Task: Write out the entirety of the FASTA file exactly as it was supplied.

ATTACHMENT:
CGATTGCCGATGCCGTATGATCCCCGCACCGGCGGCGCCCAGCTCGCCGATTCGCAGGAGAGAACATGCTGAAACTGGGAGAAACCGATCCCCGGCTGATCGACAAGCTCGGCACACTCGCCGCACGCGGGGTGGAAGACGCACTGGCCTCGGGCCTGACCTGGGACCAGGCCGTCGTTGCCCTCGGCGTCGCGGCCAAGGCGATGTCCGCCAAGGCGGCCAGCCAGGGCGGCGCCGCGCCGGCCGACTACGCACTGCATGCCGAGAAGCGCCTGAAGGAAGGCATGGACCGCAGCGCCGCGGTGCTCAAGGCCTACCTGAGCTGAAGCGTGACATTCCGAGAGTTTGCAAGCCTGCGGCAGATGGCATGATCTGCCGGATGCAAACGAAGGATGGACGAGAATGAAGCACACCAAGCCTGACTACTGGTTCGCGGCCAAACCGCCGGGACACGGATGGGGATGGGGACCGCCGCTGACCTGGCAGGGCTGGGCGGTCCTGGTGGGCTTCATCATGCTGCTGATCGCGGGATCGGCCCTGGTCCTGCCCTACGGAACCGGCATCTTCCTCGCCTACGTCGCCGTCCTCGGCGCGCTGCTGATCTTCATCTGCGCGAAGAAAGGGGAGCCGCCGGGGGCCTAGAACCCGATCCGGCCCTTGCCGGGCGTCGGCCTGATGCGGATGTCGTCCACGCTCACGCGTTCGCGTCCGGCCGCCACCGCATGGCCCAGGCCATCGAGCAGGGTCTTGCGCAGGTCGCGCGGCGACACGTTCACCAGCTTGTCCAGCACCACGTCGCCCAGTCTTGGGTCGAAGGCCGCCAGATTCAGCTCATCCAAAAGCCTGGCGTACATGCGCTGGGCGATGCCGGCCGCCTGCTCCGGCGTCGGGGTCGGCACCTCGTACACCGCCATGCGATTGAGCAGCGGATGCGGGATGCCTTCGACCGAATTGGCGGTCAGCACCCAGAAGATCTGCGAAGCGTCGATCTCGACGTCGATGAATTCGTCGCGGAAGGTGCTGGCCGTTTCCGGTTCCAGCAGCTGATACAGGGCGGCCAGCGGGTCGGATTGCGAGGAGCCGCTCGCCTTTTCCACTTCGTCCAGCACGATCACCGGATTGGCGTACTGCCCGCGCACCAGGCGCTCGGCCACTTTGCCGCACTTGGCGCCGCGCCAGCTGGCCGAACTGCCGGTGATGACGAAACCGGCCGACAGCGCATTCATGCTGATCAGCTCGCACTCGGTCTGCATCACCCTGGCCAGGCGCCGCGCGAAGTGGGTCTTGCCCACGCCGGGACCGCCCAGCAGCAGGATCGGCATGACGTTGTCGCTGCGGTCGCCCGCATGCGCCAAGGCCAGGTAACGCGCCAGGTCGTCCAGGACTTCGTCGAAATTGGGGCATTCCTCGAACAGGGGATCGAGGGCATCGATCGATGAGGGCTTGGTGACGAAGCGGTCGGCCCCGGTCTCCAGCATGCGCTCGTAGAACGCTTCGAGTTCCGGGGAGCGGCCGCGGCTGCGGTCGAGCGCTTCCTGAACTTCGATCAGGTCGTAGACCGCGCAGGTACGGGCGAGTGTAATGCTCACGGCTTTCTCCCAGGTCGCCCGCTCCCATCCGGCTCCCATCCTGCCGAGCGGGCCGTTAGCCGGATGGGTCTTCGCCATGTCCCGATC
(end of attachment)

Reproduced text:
CGATTGCCGATGCCGTATGATCCCCGCACCGGCGGCGCCCAGCTCGCCGATTCGCAGGAGAGAACATGCTGAAACTGGGAGAAACCGATCCCCGGCTGATCGACAAGCTCGGCACACTCGCCGCACGCGGGGTGGAAGACGCACTGGCCTCGGGCCTGACCTGGGACCAGGCCGTCGTTGCCCTCGGCGTCGCGGCCAAGGCGATGTCCGCCAAGGCGGCCAGCCAGGGCGGCGCCGCGCCGGCCGACTACGCACTGCATGCCGAGAAGCGCCTGAAGGAAGGCATGGACCGCAGCGCCGCGGTGCTCAAGGCCTACCTGAGCTGAAGCGTGACATTCCGAGAGTTTGCAAGCCTGCGGCAGATGGCATGATCTGCCGGATGCAAACGAAGGATGGACGAGAATGAAGCACACCAAGCCTGACTACTGGTTCGCGGCCAAACCGCCGGGACACGGATGGGGATGGGGACCGCCGCTGACCTGGCAGGGCTGGGCGGTCCTGGTGGGCTTCATCATGCTGCTGATCGCGGGATCGGCCCTGGTCCTGCCCTACGGAACCGGCATCTTCCTCGCCTACGTCGCCGTCCTCGGCGCGCTGCTGATCTTCATCTGCGCGAAGAAAGGGGAGCCGCCGGGGGCCTAGAACCCGATCCGGCCCTTGCCGGGCGTCGGCCTGATGCGGATGTCGTCCACGCTCACGCGTTCGCGTCCGGCCGCCACCGCATGGCCCAGGCCATCGAGCAGGGTCTTGCGCAGGTCGCGCGGCGACACGTTCACCAGCTTGTCCAGCACCACGTCGCCCAGTCTTGGGTCGAAGGCCGCCAGATTCAGCTCATCCAAAAGCCTGGCGTACATGCGCTGGGCGATGCCGGCCGCCTGCTCCGGCGTCGGGGTCGGCACCTCGTACACCGCCATGCGATTGAGCAGCGGATGCGGGATGCCTTCGACCGAATTGGCGGTCAGCACCCAGAAGATCTGCGAAGCGTCGATCTCGACGTCGATGAATTCGTCGCGGAAGGTGCTGGCCGTTTCCGGTTCCAGCAGCTGATACAGGGCGGCCAGCGGGTCGGATTGCGAGGAGCCGCTCGCCTTTTCCACTTCGTCCAGCACGATCACCGGATTGGCGTACTGCCCGCGCACCAGGCGCTCGGCCACTTTGCCGCACTTGGCGCCGCGCCAGCTGGCCGAACTGCCGGTGATGACGAAACCGGCCGACAGCGCATTCATGCTGATCAGCTCGCACTCGGTCTGCATCACCCTGGCCAGGCGCCGCGCGAAGTGGGTCTTGCCCACGCCGGGACCGCCCAGCAGCAGGATCGGCATGACGTTGTCGCTGCGGTCGCCCGCATGCGCCAAGGCCAGGTAACGCGCCAGGTCGTCCAGGACTTCGTCGAAATTGGGGCATTCCTCGAACAGGGGATCGAGGGCATCGATCGATGAGGGCTTGGTGACGAAGCGGTCGGCCCCGGTCTCCAGCATGCGCTCGTAGAACGCTTCGAGTTCCGGGGAGCGGCCGCGGCTGCGGTCGAGCGCTTCCTGAACTTCGATCAGGTCGTAGACCGCGCAGGTACGGGCGAGTGTAATGCTCACGGCTTTCTCCCAGGTCGCCCGCTCCCATCCGGCTCCCATCCTGCCGAGCGGGCCGTTAGCCGGATGGGTCTTCGCCATGTCCCGATC